Head­less torso in Idaho cave ID’d as 1916 es­capee Love­less

Chicago Tribune (Sunday) - - NATION & WORLD - By Re­becca Boone

BOISE, Idaho — The head­less torso that was found in a re­mote Idaho cave 40 years ago has fi­nally been iden­ti­fied as be­long­ing to an out­law who killed his wife with an ax and was last seen af­ter es­cap­ing from jail in 1916.

Clark County Sher­iff Bart May said late last month that the cold case will re­main open be­cause in­ves­ti­ga­tors don’t yet know who killed Joseph Henry Love­less. Still, they were able to no­tify one of Love­less’ sur­viv­ing rel­a­tives, an 87-year-old grand­son, of his fate.

For in­ves­ti­ga­tors, the mys­tery be­gan when a fam­ily hunt­ing for ar­row­heads in Buf­falo Cave near Dubois, Idaho, on Aug. 26, 1979, found his re­mains wrapped in burlap and buried in a shal­low grave. Few ad­di­tional clues turned up un­til March 30, 1991, when a girl ex­plor­ing the same cave sys­tem found a mum­mi­fied hand. In­ves­ti­ga­tors be­gan ex­ca­vat­ing, find­ing an arm and two legs nearby, also wrapped in burlap.

Lo­cal au­thor­i­ties turned to Idaho State Univer­sity for help, and over the sub­se­quent years an­thro­pol­ogy stu­dents and staffers from ISU worked on the case. Ex­perts from the Smith­so­nian In­sti­tu­tion and the FBI were re­cruited to as­sist. No other re­mains were ever found, how­ever, and with­out the head, iden­ti­fy­ing the John Doe of Buf­falo Cave seemed un­likely.

Sci­en­tists were able to de­ter­mine the slain man’s hair was red­dish brown, that he was of Euro­pean de­scent, that he may have been around 40 years old when he died, and that his body had been there for at least six months and pos­si­bly as long as 10 or more years. They weren’t able to tell what killed the man, though they could de­ter­mine that his body was dis­mem­bered by sharp tools, per­haps to make it eas­ier for his killer or killers to hide the re­mains.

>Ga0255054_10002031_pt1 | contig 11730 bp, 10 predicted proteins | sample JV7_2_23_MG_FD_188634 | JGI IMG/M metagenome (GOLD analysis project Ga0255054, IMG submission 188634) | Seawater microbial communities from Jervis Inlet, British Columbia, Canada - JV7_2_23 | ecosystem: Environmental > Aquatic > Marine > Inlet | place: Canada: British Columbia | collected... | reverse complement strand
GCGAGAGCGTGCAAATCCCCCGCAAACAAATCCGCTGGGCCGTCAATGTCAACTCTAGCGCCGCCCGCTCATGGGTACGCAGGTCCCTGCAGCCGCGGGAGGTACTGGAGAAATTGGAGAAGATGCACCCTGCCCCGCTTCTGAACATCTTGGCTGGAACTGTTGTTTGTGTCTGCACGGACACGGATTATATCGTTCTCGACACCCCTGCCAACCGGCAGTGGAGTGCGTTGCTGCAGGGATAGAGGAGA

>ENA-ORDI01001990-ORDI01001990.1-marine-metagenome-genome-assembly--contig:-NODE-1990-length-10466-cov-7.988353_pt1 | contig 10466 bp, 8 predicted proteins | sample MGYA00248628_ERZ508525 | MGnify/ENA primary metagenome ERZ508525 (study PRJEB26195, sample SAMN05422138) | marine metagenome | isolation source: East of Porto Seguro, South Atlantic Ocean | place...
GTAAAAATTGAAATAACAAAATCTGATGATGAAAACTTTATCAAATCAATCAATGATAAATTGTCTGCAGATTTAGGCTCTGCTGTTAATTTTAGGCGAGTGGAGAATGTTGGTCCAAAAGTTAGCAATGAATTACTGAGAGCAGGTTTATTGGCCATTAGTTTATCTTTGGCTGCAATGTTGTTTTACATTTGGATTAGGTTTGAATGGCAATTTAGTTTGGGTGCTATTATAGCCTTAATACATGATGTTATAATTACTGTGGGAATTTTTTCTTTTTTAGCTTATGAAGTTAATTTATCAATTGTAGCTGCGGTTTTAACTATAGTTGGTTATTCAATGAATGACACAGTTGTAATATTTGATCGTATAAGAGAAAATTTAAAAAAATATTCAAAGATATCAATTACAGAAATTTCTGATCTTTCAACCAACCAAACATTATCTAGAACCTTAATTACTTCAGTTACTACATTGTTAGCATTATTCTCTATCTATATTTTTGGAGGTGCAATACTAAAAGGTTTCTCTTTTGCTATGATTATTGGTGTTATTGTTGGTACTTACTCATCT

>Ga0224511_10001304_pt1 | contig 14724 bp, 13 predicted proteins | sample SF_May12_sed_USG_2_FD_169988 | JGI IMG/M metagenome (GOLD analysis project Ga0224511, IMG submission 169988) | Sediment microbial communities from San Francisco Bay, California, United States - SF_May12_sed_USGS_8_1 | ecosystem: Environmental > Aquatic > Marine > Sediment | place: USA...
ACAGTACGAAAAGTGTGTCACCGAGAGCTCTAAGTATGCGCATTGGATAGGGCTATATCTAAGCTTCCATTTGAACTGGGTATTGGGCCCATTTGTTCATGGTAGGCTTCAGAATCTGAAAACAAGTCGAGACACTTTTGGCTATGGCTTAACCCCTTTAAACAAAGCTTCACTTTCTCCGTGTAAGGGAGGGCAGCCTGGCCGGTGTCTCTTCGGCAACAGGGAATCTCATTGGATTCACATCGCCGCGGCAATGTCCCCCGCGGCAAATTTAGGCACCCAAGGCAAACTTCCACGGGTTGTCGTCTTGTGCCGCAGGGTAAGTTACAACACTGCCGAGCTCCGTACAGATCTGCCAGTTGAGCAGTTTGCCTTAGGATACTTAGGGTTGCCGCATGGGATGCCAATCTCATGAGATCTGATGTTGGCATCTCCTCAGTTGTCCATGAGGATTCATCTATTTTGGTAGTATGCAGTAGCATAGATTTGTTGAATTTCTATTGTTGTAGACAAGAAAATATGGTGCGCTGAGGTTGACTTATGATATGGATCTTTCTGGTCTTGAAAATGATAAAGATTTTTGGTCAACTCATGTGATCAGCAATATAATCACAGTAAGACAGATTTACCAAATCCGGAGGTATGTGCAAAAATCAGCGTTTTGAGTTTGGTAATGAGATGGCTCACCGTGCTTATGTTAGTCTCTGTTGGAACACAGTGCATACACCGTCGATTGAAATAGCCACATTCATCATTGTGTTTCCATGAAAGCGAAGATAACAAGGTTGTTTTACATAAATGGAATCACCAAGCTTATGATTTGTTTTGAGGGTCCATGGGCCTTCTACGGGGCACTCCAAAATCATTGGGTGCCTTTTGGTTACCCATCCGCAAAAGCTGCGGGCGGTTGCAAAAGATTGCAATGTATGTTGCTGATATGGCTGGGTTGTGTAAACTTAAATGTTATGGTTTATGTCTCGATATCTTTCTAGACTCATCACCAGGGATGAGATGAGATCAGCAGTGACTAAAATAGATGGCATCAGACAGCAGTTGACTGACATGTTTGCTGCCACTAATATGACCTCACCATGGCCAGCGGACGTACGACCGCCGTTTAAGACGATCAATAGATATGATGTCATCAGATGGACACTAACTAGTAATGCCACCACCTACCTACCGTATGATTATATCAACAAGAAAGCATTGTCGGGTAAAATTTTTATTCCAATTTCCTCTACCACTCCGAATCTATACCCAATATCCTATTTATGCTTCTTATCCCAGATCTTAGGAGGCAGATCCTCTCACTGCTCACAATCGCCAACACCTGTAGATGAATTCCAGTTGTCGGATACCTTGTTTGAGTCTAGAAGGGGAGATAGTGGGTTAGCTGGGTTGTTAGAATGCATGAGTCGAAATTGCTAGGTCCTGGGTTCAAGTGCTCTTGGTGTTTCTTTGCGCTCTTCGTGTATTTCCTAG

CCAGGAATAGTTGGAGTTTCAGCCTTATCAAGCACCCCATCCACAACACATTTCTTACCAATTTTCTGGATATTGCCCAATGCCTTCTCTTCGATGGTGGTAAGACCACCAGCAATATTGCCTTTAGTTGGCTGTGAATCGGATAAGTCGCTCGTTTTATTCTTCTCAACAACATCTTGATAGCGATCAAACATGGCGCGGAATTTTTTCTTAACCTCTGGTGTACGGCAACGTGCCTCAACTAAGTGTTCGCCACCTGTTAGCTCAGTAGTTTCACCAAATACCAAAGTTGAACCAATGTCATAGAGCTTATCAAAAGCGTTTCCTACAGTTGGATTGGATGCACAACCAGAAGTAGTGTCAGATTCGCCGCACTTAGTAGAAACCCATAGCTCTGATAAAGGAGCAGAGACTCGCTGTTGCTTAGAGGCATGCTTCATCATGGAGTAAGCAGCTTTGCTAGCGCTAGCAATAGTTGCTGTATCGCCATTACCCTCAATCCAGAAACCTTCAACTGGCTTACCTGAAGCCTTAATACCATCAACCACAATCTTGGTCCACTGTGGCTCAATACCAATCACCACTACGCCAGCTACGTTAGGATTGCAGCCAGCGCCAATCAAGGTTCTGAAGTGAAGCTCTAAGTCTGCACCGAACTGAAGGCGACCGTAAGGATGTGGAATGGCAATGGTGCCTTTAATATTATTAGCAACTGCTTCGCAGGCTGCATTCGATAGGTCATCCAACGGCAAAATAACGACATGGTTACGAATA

Ear­lier this year ISU and Clark County au­thor­i­ties asked the DNA Doe Project for help. The non­profit uses DNA data to iden­tify John and Jane Does in hopes of re­turn­ing their re­mains to their fam­i­lies.

Ex­perts from Othram, a tech­nol­ogy com­pany fo­cused on foren­sic DNA se­quenc­ing, an­a­lyzed a sam­ple taken from the re­mains.

Then Lee Bing­ham Red­grave, a foren­sic ge­neal­o­gist with DNA Doe Project, worked with her col­leagues to build a “ge­nealog­i­cal tree.”

It was huge.

The Buf­falo Cave John Doe was de­scended from pioneers who came to Utah with the Church of Je­sus Christ of Lat­ter-Day Saints, and his likely grand­fa­ther was a po­lyg­a­mist with four wives. That meant Doe’s cousins and other rel­a­tives num­bered in the hun­dreds, Bing­ham Red­grave said.

In­ves­ti­ga­tors also weren’t sure what time pe­riod the re­mains came from, fur­ther broad­en­ing the field of pos­si­bil­i­ties.

“He ended up hav­ing a lot of matches that were first cousins three times re­moved, which is very un­usual in this type of sce­nario,” Bing­ham Red­grave said. “One by one we elim­i­nated cer­tain can­di­dates and kept com­ing back to him.”

They used news ar­ti­cles, grave­stone in­for­ma­tion and other records to try to find proof of life for all of the DNA can­di­dates, she said.

Love­less’s sec­ond wife, Agnes Oc­tavia Cald­well Love­less, had been mur­dered May 5, 1916, by a man named Walt Cairns, ac­cord­ing to news ar­ti­cles and a wanted poster cre­ated by lo­cal law en­force­ment at the time.

But ac­cord­ing to an­other lo­cal news ar­ti­cle on Agnes’ fu­neral, one of her chil­dren said that it was his fa­ther in jail for the mur­der, not Walt Cairns. The child also re­marked that his dad would be es­cap­ing soon be­cause he never stayed in jail long.

The DNA Doe Project team even­tu­ally un­rav­eled the truth: Joseph Henry Love­less was born Dec. 3, 1870, in the Utah Ter­ri­tory to Mor­mon pioneers. He mar­ried twice — his first wife, Har­ri­ett Jane Sav­age, di­vorced him for “aban­don­ment,” ac­cord­ing to Salt Lake City court records — and be­came a boot­leg­ger, coun­ter­feiter and gen­eral out­law in Idaho.

Love­less used a va­ri­ety of aliases, in­clud­ing Walt Cairns. He was also no­to­ri­ous for es­cap­ing cus­tody, Bing­ham Red­grave said, saw­ing through bars with a blade he kept in his shoe.

In­ves­ti­ga­tors be­lieve he died shortly af­ter he es­caped from the St. An­thony jail on May 18, 1916, where he was be­ing held for Agnes’ mur­der.

“It’s blown ev­ery­one’s minds,” Bing­ham Red­grave said of the in­ves­ti­ga­tion. “The re­ally cool thing, though, is that his wanted poster from his last es­cape is de­scribed as wear­ing the same cloth­ing that he was found in, so that leads us to put his death date at likely 1916.”

LEE BING­HAM RED­GRAVE

A com­pos­ite sketch shows Joseph Henry Love­less, a boot­leg­ger and out­law.

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